Best of #swimmingpool

For this summer weekend we chose ten pools in which we would like to dive: from HotTea’s colorful one to Zaha Hadid’s Olympic pool... also snooping, with Gigi Cifali, in the abandoned ones.

LOG Architectes, Théâtre d’eau, Fumel, Francia
For a little taste of summer before the sea, we propose ten stories about swimming pools, plus one unearthed in our archive that you can discover here.

– With this new swimming center in Brescia, Italy, Camillo Botticini defies the logic according to which sports facilities are withdrawn objects disconnected from the context, creating massive urban architecture, a block of iridescent brown Klinker cut by deep fissures.

– Treating the site as a component of the natural landscape LOG Architectes gives back its integrity to the Fumel public swimming pool, in France, and creates a natural rhythm as one descends from the wood fence towards the pools below.

– Created in London by Ooze Architects and Marjetica Potrč, Of Soil and Water: The King’s Cross Pond Club is a micro-ecological environment with a natural swimming pond at its center.

– Dominique Coulon et Associés has refurbished and extended the existing swimming pool in Bagneux, that now displays its strong urban presence and has transformed the facility’s image.

– The London Aquatics Centre, designed by Zaha Hadid Architects, is inspired by the fluid geometry of water in motion, creating spaces and a surrounding environment in sympathy with the river landscape of the Olympic Park.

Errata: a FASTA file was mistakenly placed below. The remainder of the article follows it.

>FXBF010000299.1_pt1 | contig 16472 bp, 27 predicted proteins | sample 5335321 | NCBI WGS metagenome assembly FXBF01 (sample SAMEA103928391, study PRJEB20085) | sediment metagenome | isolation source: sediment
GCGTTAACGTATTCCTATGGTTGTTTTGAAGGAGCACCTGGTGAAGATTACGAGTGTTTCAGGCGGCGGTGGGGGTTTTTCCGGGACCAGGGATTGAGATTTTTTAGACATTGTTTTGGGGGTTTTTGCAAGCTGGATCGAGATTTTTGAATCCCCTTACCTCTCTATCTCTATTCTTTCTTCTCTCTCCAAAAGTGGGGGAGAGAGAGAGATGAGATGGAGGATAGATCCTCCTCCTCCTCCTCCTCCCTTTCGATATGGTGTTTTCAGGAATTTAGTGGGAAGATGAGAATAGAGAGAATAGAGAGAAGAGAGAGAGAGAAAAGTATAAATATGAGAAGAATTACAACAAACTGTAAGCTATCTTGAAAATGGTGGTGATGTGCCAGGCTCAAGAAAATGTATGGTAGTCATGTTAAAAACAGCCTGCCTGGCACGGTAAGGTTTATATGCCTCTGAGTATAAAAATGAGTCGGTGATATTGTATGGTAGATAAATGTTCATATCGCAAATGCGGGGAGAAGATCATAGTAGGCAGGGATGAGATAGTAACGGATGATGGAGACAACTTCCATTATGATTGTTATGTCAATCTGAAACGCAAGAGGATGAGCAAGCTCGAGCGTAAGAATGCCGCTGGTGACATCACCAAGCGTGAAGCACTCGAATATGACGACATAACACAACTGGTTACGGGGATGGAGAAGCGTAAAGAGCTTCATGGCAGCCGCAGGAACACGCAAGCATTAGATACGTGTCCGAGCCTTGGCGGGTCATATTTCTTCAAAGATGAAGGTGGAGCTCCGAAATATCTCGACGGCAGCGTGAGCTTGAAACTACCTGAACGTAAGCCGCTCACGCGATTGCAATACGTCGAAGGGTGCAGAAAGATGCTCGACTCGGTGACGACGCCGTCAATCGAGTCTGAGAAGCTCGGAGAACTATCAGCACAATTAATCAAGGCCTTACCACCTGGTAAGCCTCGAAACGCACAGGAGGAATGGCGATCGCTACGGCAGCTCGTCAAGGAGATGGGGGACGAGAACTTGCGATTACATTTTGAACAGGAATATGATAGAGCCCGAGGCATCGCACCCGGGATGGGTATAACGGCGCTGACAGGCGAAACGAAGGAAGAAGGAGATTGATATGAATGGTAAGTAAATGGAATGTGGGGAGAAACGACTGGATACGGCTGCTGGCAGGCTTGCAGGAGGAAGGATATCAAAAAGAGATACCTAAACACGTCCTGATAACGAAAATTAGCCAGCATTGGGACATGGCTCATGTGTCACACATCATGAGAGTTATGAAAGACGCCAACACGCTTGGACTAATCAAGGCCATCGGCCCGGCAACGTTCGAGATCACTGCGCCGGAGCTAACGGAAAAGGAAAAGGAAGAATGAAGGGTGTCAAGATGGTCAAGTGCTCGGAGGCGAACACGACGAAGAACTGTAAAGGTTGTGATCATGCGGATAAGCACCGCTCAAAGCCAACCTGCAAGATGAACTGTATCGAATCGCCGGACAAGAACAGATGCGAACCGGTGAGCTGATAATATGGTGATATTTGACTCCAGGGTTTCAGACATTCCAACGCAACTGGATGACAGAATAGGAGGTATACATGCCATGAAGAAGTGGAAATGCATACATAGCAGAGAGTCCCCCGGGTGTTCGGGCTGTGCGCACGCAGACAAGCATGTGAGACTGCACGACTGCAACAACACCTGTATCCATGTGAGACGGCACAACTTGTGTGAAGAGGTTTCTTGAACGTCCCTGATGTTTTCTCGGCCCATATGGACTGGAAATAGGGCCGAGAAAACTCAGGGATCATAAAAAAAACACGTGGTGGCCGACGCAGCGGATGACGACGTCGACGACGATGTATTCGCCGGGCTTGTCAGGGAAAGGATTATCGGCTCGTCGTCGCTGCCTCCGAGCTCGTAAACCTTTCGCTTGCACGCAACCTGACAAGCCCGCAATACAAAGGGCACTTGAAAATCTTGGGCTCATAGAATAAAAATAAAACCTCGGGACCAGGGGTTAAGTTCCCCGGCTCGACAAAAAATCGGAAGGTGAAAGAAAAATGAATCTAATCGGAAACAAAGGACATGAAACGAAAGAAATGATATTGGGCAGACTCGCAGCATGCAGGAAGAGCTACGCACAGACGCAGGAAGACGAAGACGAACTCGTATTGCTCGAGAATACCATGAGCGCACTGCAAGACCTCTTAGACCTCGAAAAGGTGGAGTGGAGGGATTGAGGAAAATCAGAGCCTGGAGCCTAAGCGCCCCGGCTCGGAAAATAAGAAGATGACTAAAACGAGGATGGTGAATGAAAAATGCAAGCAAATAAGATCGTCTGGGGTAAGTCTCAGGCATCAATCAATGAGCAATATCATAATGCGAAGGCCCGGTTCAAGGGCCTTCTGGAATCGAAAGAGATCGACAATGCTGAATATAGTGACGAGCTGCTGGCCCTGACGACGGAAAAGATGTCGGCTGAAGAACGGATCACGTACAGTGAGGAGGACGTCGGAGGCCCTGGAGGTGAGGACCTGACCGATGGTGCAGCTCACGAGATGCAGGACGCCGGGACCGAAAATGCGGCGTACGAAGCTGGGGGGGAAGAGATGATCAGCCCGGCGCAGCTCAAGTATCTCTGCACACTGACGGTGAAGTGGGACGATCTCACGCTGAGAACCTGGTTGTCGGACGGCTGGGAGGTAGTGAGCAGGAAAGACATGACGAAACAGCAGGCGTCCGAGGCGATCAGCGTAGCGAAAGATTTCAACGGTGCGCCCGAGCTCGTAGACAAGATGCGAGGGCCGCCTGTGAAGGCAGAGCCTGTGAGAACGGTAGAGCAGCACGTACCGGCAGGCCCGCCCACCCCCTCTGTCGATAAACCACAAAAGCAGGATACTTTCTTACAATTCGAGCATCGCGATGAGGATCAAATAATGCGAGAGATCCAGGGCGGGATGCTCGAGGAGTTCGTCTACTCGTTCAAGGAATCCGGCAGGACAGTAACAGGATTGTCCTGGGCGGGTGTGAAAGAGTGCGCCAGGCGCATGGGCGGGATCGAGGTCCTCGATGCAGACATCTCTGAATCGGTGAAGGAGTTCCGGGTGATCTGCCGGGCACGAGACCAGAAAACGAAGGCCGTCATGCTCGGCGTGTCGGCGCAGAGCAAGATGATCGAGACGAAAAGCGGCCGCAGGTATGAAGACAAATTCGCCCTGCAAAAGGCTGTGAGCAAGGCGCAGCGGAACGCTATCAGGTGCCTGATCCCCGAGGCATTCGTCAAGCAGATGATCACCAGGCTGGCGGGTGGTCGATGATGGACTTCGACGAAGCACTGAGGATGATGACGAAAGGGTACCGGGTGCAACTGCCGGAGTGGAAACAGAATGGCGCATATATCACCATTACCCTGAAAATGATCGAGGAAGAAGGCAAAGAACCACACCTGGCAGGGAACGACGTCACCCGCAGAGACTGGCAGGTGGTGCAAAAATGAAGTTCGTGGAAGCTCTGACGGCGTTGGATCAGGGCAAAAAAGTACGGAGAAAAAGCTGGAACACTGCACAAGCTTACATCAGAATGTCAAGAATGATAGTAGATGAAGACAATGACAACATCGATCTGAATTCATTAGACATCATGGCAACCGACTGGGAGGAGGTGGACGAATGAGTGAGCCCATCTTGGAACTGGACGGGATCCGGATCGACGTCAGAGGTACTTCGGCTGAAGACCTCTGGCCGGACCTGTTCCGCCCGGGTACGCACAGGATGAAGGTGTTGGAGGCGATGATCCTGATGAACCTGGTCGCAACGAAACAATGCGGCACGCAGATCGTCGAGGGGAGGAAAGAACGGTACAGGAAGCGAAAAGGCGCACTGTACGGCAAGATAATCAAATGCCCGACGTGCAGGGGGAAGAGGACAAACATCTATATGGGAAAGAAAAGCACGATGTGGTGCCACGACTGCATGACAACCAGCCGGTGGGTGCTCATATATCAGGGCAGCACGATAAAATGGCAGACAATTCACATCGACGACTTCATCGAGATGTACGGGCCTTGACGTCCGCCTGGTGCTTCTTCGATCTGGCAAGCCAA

– In his project Absence of Water, Gigi Cifali photographs the sense of emptiness that surrounds and fills abandoned public lidos and baths built in the late Victorian period as symbols of civic and architectural pride.

– With Asylum, his latest urban intervention in New York, HotTea aims to evoke subconscious feelings one may have forgotten and to address the issue of diversity.

– Barcelona-based architects Anna & Eugeni Bach have completed the expansion of Casa Anoro, a single family house, where two almost identical volumes coexist, sharing essential roles as “partners in a dance”.

– A living space with sweeping curves, Cadaval & Solà-Morales’ project for the Tepoztlán Lounge sets itself to become a central communal space for leisure in nature, where the limits between open patios and three built volumes merge to produce a single architectural entity.

Top: LOG Architectes, Théâtre d’eau, Fumel, France. Photo Edouard Decam

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